Catalyst #2 The Russian government has already made improving the country's business environment a priority. You see, Russia's business environment, like other emerging markets, is lousy. The paperwork to start a business, problems with getting permits, and accessing the electrical grid... are all an enormous headache for businesspeople.
But an annual survey carried out by the World Bank and the International Financial Corp. shows Russia is making progress. The country was recently ranked 92 (out of 189 countries) in the overall ease of doing business. It was rated 111 in the previous year's survey. For comparison, China is ranked 96 and India 134.
Although these sorts of surveys can be gamed – and this change by itself doesn't mean that much – it's encouraging that Russia is moving in the right direction. Also, the recent slowdown in economic growth – Russia's economy will grow only around 1.5% this year – might force the government to think about reform a lot more seriously.
So while it's true that Russia has plenty of challenges ahead, the country is slowly moving in the right direction. And even a small change for the better could propel stocks higher.
Good investing,
Kim Iskyan

Further Reading:

"If you want to make money investing abroad," Frank Curzio writes, "I suggest you listen to Chris Mayer." Capital and Crisis editor Chris Mayer spends most of his time traveling the world in search of the next big idea. And he says "at current valuations, Russian stocks look like a steal." Learn how to take advantage of this huge opportunity here.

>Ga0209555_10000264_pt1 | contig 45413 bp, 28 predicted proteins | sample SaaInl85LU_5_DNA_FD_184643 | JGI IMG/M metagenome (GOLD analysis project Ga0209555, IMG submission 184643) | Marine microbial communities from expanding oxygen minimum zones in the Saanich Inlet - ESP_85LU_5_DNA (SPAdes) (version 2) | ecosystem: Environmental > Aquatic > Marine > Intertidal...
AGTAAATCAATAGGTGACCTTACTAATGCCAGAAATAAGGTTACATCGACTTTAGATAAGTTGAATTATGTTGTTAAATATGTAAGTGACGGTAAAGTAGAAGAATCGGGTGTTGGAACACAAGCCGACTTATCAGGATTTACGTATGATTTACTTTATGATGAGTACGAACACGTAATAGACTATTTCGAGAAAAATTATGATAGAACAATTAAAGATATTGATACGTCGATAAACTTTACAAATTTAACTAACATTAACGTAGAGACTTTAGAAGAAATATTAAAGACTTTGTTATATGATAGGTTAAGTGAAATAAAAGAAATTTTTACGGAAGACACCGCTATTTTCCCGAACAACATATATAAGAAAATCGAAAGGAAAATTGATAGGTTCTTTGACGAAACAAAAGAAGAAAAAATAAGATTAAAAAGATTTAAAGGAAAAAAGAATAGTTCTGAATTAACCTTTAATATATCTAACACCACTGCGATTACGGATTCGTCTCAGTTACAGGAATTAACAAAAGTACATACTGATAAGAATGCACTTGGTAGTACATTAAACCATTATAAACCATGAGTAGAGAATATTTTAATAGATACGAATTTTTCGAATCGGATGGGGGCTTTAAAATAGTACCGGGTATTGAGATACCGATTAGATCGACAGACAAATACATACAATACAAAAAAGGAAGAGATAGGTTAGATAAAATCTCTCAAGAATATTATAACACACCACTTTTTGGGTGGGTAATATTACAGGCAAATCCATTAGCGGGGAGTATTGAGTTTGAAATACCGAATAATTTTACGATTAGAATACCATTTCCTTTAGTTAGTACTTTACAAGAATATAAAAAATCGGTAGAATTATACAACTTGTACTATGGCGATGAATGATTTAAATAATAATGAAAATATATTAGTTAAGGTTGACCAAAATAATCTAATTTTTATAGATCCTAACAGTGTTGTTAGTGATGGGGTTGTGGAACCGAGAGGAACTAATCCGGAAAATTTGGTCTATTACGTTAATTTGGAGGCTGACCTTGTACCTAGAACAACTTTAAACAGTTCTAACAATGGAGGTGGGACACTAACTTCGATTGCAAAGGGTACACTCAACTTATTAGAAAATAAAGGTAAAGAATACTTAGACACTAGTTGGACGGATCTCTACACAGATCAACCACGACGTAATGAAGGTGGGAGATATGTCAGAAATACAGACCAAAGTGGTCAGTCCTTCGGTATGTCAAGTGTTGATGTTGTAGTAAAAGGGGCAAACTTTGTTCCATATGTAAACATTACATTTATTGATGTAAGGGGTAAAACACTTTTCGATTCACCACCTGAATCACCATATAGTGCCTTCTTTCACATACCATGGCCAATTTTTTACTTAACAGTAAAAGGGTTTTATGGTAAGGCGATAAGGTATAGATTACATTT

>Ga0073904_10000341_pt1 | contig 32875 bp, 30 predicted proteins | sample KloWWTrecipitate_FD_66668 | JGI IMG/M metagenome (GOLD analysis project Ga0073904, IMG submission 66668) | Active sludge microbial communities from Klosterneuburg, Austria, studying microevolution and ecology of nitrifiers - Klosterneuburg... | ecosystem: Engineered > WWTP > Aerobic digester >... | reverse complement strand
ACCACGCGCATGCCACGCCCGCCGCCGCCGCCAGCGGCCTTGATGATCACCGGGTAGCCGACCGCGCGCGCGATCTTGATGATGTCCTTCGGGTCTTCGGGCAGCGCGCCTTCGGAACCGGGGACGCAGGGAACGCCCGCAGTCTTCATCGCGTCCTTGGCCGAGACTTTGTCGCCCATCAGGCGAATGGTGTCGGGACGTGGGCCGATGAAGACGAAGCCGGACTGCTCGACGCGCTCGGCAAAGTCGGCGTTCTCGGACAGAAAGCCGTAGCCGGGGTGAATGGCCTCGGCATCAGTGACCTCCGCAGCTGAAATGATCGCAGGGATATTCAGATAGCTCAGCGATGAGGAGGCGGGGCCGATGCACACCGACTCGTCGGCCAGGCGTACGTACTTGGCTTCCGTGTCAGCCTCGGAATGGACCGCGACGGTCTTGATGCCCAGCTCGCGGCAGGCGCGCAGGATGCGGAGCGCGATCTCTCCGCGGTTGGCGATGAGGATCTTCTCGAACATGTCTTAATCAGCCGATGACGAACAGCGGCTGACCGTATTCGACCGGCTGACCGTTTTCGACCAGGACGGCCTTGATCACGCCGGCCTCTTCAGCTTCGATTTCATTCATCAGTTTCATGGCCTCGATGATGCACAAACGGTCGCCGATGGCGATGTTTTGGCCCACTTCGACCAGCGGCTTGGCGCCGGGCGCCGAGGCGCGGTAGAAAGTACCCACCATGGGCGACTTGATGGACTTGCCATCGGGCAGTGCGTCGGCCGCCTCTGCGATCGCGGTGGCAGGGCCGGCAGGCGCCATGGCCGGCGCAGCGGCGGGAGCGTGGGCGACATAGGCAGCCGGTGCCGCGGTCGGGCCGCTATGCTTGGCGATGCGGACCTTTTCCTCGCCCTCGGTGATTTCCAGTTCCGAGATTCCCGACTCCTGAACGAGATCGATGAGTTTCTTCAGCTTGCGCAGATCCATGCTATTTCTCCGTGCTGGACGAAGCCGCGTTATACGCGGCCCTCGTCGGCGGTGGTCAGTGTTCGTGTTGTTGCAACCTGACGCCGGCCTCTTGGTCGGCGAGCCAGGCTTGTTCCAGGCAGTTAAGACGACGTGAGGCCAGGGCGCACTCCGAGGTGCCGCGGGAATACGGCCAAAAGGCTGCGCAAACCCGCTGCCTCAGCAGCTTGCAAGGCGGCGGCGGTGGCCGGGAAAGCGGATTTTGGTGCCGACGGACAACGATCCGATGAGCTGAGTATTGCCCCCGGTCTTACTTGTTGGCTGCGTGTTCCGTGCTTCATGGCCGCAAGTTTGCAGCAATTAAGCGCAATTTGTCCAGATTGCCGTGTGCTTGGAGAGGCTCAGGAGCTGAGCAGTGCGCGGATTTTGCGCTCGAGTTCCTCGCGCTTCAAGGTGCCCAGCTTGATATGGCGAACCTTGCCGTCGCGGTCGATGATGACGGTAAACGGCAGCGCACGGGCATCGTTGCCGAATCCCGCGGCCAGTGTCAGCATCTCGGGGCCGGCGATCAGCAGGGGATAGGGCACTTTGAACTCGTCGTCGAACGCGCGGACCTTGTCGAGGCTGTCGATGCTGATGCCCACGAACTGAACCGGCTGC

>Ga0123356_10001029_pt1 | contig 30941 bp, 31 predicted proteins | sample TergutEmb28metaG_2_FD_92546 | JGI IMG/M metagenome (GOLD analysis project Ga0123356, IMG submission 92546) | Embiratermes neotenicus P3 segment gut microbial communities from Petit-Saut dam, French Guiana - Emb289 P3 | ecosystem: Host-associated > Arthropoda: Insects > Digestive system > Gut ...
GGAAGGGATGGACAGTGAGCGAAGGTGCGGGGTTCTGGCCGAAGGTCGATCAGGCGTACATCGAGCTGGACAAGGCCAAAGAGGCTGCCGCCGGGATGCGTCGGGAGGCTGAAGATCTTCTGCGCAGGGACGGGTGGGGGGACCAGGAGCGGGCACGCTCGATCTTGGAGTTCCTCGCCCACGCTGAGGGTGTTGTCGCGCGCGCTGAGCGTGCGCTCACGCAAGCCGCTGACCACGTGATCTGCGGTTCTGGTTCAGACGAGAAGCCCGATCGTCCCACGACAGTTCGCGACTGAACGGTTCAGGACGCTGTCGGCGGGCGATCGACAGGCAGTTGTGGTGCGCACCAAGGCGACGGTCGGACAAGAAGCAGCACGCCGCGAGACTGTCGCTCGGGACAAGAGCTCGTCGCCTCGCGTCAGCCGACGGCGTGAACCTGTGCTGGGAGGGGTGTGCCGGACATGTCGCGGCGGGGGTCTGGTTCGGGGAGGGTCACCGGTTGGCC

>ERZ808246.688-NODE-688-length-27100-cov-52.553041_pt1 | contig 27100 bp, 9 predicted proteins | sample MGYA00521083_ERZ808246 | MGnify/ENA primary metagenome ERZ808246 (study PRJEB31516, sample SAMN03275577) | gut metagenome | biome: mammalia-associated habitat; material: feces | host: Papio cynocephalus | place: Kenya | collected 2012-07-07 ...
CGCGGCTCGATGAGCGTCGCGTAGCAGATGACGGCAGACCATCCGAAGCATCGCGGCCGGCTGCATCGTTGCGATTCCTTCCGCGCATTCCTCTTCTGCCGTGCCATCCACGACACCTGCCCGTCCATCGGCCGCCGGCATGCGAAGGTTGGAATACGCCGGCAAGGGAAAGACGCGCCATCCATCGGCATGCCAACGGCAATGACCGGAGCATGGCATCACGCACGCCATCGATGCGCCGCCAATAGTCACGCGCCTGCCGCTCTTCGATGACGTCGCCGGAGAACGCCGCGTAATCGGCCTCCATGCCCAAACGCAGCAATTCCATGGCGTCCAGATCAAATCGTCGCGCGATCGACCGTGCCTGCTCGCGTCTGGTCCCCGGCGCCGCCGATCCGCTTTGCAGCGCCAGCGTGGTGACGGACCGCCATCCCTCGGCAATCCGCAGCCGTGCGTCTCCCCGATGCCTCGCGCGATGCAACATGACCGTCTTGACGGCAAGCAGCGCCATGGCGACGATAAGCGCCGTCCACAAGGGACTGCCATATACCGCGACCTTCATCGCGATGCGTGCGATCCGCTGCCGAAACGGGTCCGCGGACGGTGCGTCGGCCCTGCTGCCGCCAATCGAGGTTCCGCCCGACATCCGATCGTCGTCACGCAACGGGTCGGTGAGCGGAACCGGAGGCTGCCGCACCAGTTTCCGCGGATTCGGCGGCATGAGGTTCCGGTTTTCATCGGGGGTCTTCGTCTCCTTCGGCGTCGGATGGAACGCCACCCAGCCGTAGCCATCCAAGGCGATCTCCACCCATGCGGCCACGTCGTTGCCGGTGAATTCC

Emerging markets are pushing higher for the first time in years. This is right in line with Steve Sjuggerud's economic recovery "script." And he believes the final – and most profitable – act is just beginning. Learn more here: Make Hundreds-of-Percent Gains in "Act III"... Starting Now.

Market Notes


Our summer "steel call" is turning out to be a good one...
Back in August, we told you to consider steel stocks. Despite all the incredible "digital" innovations we enjoy, the world is still built on a foundation of steel, concrete, and other vital materials. Factories, cars, appliances, and bridges all require steel.
The steelmaking industry is one of the market's major "boom and bust" sectors. It experiences huge upswings... and then huge downswings. Get into the booms early, avoid the busts, and you can make great money trading steel.
Due to a weak global economy and excess production capacity, steel has been in "bust mode" for the past few years. Low prices have produced big losses for players like U.S. Steel (X). From early 2011 to mid-2013, the stock fell from $60 per share to $17 per share. We noted in August, "If things simply get a little 'less bad' for the sector, U.S. Steel and its competitors could easily jump 50%."
As you can see in the chart below, things have gotten "less bad" for the steel industry. And U.S. Steel has skyrocketed 50% since our note.